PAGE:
We're trying to tell people that this year there is as much if not more at stake on the ballot. And we've seen that before. We're trying to encourage people to vote for the governor and the lieutenant governor and really tout and lift up what it would look like if we had this coalition of progressive Democrats pushing and working with the governor's office to deliver more for working people. So we still have two weeks left until Election Day — voters tend to rise a little bit later in New York, especially given the split primaries in the year that we had this year. So we're not taking any day for granted. We are out there talking to voters and we'll make sure that every single day until Election Day we are motivating, engaging, activating, and letting people know what is at stake in this moment and how they can get involved.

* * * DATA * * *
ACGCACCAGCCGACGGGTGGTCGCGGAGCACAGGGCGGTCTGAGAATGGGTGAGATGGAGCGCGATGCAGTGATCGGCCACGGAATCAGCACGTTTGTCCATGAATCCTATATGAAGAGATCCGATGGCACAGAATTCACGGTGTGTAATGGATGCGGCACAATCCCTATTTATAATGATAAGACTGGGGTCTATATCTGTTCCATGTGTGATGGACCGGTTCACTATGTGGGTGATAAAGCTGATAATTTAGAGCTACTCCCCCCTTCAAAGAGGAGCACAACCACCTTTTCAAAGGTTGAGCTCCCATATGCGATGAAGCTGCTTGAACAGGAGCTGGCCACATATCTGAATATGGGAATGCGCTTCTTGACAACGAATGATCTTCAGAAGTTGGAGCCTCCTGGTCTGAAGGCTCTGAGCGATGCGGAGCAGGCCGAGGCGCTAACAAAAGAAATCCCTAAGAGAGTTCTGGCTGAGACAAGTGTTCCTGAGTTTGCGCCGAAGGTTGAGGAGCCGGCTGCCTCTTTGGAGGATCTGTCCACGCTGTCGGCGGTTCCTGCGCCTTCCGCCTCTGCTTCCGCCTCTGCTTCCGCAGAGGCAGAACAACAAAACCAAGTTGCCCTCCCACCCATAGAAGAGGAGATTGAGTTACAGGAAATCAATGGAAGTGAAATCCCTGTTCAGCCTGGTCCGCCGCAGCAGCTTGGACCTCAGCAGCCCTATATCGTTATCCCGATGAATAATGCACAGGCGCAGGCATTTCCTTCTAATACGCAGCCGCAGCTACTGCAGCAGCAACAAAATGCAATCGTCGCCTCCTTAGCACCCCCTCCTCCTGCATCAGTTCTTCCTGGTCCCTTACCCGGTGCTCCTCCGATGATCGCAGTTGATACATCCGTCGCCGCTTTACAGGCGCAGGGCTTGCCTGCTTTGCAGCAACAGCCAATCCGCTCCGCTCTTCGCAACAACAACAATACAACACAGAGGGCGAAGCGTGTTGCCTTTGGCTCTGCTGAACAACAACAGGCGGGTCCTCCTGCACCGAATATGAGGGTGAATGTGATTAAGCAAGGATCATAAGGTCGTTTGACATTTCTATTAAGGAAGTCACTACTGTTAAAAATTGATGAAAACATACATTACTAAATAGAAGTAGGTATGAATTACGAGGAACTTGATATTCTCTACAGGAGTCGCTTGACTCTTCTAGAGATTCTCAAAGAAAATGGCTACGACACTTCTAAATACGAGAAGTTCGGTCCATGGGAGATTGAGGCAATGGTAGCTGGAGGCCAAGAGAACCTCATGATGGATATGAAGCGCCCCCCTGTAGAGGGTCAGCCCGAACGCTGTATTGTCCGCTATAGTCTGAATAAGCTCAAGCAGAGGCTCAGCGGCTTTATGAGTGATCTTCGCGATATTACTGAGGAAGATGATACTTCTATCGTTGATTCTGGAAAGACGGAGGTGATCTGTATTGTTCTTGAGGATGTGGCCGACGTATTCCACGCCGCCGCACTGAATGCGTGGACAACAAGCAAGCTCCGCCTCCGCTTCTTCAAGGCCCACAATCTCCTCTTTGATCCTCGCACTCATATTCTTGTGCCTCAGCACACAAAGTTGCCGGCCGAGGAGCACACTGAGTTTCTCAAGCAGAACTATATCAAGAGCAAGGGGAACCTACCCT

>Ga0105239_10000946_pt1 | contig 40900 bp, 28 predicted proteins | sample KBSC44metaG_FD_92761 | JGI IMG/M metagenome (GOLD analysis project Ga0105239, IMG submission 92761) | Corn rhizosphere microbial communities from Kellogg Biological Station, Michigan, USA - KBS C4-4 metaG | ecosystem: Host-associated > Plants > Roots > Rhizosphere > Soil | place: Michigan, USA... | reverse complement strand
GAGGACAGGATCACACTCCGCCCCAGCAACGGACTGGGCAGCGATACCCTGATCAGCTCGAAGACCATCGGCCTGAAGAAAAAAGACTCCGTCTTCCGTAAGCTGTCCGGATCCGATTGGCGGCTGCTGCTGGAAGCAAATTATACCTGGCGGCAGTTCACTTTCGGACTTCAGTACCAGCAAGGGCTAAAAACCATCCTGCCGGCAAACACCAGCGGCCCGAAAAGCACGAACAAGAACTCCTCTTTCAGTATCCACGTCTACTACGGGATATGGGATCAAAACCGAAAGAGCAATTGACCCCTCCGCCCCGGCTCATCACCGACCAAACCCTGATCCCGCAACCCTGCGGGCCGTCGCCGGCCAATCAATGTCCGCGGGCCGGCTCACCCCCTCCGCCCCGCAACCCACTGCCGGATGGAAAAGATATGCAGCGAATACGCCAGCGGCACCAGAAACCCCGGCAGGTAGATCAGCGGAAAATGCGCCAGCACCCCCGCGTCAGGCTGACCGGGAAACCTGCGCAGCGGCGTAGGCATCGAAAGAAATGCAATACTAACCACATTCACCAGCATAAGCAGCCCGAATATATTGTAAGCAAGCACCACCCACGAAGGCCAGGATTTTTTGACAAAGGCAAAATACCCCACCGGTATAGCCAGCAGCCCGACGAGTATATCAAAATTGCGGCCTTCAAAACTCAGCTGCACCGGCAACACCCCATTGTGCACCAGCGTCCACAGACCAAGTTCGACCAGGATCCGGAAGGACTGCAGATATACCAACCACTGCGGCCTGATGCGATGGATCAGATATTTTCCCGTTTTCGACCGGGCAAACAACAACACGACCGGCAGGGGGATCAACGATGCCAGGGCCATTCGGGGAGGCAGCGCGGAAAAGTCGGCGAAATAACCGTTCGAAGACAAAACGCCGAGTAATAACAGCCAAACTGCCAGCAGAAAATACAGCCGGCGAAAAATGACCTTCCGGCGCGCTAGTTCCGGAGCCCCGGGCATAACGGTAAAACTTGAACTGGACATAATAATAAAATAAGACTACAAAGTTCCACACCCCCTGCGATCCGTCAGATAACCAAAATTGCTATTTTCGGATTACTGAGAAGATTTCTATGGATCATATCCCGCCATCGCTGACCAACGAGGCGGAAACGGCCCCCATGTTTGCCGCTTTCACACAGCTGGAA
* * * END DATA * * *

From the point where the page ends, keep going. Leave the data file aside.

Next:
[Brigid Bergin is an award-winning senior reporter on the People and Power desk. Fiercely committed to telling stories that help people engage and support democracy for more than a decade, her coverage has led to multiple appearances on NPR, MSNBC and the Black News Network. Brigid's reporting in 2017 included some of the first coverage of a political upstart now known as AOC. In April 2016, she broke the news of a voter purge in Brooklyn just days before New York’s presidential primary, triggering city, state and federal investigations. Brigid also guest hosts The Brian Lehrer Show and The Takeaway. She graduated from the University at Albany and the CUNY Newmark School of Journalism. Follow her on Twitter @brigidbergin]